Photography—Entering Gods Rest:
In my youth, I could sleep for twelve hours; it passed as a slight unbroken moment. I slept anesthetized in the dreams of another day and time. Yesterday’s play had spent all my energy entirely. It was blissful; it was God’s Rest—“On the seventh day God rested from all his works.”
As we rest, our brain is healing and growing, rewiring itself and creating new neural pathways. The activities of every moment we live, the colors, smells, sights, tastes, and textures of every experience are stored. From betterhealthfacts.com: One neuron can make around 1000 connections (known as synapses) with other neurons, which generates a complex net of neurons and synapses. Each of these connections can also store memory. According to scientificamerican.com, our brain can hold up to 2.5 petabytes (i.e., around 2621440 GB). It might seem lesser to some people, but this much storage can store up to 300 years of continuous video.
What does God’s rest have to do with photography?
Resting in God’s rest is communing with Him. God’s rest is where we can both hear and see Him. Photography makes us pause to rest in the beauty God has painted. Every time we remain in a restful state to breathe in the view of creation, we take a minds-eye picture. Our brain stores every sight we see and have ever seen. For a writer, the challenge is deciding what words can describe his vision. For the artist, it could be the colors to select or the brush strokes to make. Both the writer and the painter use the time to create the image—the photographer’s challenge is in the moment. Every image falls short of reality, but the photographer uses all their skill and experience to compose and expose the photo to match the snapshot taken by the photographer’s brain—the brain’s image always far exceeds the image captured onto film or electronic sensor. Then the photographer uses post-processing to sync the digital image to that recorded in their mind. It is the challenge and the art of photography.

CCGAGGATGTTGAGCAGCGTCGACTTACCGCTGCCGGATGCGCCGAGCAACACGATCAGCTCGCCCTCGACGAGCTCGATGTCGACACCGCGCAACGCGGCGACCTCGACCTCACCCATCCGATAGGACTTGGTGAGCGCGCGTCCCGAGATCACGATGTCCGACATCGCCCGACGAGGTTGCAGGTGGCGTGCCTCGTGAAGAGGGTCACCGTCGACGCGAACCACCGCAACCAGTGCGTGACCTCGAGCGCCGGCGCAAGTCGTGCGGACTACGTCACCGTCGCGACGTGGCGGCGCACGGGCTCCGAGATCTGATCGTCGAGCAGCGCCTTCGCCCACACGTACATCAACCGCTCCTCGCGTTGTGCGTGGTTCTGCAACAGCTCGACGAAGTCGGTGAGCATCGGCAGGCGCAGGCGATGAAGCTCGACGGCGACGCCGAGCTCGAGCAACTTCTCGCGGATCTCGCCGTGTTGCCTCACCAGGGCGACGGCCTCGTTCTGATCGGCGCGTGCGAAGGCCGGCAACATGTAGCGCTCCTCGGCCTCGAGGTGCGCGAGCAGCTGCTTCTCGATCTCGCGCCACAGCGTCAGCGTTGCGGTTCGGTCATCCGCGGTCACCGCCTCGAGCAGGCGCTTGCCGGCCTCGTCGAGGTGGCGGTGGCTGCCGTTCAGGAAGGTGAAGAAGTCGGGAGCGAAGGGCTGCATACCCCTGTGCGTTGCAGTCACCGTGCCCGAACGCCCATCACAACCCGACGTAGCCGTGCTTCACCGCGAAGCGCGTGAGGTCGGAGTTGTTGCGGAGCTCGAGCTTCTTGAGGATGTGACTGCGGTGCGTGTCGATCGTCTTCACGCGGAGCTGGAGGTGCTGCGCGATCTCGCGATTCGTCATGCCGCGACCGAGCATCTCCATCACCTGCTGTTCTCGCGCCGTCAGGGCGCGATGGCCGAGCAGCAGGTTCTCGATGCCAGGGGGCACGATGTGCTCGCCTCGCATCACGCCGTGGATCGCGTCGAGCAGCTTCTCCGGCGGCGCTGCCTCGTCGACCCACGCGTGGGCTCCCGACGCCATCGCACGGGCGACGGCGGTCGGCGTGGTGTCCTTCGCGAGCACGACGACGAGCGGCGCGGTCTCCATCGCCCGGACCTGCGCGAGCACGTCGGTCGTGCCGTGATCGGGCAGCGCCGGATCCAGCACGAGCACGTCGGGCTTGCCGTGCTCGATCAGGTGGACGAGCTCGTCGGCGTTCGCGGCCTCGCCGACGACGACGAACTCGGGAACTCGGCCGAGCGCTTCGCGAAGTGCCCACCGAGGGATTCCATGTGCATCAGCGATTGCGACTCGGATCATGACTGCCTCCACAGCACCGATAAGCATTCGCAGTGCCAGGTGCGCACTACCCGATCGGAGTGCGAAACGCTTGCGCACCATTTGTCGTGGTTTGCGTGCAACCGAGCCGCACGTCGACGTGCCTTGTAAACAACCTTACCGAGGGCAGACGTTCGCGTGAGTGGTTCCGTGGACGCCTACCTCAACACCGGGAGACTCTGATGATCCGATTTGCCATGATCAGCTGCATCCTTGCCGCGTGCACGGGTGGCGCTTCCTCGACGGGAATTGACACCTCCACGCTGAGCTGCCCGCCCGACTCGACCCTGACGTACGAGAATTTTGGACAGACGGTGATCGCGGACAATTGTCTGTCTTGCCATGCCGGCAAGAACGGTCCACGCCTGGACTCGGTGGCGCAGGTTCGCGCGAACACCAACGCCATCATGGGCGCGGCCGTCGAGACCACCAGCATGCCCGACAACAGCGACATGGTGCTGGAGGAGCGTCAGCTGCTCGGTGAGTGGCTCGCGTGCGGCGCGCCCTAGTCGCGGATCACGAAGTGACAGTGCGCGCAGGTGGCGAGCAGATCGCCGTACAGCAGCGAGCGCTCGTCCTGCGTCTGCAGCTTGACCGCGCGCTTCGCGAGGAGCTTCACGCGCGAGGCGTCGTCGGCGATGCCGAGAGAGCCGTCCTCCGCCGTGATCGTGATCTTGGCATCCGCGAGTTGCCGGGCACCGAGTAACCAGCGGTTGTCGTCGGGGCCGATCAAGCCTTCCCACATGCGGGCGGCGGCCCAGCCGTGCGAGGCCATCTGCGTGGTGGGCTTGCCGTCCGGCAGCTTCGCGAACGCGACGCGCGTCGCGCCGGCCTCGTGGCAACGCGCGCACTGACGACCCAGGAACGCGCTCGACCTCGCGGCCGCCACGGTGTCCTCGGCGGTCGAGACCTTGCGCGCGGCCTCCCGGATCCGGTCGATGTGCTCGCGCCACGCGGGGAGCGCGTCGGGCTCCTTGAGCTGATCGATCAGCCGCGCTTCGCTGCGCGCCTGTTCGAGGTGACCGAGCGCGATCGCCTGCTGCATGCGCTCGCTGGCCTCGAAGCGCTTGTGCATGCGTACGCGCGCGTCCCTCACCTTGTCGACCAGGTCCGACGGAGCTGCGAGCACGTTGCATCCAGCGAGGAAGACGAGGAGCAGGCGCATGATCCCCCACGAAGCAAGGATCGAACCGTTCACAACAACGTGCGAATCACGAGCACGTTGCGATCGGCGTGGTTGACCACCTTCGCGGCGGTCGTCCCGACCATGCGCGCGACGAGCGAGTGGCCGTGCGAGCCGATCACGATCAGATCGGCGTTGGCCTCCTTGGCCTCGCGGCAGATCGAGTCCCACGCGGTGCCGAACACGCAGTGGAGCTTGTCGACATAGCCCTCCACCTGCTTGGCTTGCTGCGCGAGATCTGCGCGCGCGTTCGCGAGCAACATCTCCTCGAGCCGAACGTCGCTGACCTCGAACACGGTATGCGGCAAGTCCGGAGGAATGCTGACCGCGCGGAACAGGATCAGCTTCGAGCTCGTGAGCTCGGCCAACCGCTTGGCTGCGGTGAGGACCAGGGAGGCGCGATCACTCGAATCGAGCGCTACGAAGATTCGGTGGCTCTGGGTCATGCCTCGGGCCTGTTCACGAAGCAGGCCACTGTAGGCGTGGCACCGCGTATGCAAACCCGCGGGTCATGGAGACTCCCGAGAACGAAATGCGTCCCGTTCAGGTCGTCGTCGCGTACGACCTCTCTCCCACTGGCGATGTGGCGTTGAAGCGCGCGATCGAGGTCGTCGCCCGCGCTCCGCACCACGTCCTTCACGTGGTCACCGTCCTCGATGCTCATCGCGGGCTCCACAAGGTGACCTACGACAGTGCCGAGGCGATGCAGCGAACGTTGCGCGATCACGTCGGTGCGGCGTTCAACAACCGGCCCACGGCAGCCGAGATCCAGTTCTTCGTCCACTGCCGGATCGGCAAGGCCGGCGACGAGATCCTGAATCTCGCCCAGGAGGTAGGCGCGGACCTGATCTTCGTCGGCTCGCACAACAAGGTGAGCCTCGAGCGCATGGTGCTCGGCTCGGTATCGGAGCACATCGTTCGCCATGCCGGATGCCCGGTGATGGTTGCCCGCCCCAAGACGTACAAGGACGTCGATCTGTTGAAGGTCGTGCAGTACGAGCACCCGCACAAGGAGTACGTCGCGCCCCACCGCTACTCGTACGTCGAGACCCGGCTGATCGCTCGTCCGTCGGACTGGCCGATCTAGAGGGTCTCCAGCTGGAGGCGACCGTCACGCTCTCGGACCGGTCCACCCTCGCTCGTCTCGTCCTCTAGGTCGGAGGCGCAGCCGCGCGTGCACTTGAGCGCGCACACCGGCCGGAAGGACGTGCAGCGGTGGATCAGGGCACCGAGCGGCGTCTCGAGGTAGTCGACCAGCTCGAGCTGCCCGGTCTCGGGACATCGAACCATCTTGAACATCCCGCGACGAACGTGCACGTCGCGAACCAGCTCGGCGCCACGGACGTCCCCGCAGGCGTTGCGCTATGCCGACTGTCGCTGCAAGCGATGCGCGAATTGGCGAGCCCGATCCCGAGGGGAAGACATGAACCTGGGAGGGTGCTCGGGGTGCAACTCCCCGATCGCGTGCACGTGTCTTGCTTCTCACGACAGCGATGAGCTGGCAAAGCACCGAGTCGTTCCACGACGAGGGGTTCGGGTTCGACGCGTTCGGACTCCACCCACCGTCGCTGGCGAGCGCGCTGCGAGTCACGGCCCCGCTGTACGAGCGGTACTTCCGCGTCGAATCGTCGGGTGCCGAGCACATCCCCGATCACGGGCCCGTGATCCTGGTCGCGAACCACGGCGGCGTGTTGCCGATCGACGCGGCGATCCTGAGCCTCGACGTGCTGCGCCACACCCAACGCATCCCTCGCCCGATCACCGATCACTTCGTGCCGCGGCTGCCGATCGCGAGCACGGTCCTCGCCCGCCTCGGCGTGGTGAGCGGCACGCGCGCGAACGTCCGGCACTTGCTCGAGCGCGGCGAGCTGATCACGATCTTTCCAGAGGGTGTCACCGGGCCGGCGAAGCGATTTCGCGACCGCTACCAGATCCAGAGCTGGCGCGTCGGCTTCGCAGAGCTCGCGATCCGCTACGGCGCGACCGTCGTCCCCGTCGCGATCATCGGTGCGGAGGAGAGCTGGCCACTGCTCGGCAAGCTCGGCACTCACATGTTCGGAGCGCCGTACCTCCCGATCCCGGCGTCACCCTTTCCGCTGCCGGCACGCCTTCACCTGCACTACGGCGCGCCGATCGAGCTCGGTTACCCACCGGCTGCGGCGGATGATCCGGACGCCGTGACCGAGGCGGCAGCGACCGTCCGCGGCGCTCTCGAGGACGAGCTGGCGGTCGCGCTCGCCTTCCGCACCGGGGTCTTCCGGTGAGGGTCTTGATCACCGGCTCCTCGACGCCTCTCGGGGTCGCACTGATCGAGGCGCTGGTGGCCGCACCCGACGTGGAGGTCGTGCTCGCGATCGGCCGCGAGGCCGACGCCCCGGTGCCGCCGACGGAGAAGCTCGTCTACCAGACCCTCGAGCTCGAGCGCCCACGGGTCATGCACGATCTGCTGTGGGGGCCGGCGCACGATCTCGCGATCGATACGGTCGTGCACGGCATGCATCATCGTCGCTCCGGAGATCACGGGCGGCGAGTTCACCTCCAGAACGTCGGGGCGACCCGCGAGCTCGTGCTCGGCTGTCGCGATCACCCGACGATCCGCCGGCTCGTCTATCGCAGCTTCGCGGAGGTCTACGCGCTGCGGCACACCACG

Our brain is constantly at work; even as we sleep, our brain is creating synapses; our brain is growing in wisdom—it happens in our dreams—it’s called REM. This time of rapid eye movement, the dream state, is a time God speaks to us.
“Listen to my words:
“When there is a prophet among you, I, the Lord, reveal myself to them in visions; I speak to them in dreams.
There are awake “vision-times” God speaks to us. It can be a simple gut feeling, a passing thought, or caution. In biblical times the words for awake visions and visions of the night were interchangeable.
“I spoke to the prophets,
gave them many visions
and told parables through them.”
What do dreams and visions have to do with photography?
Photography is the visual language—every image tells a story—a picture speaks a thousand words—I believe a single image can tell a different tale to each viewer. Each portrait reflects the emotions and tells a unique story to all who enter into it. Both dreams and visions speak using a picture language. They involve a spiritual seeing rather than a spiritual hearing as Jeremiah asks, “Who has stood in the council of the Lord to see or hear his word?” (23:18). We may hear his word, but we can also see it. We do not need a camera to capture the image of God—the camera is just a tool to share it.
Have you heard from God lately—go out and rest in the sunset.
“Therefore, since the promise of entering his rest still stands, let us be careful that none of you be found to have fallen short of it.”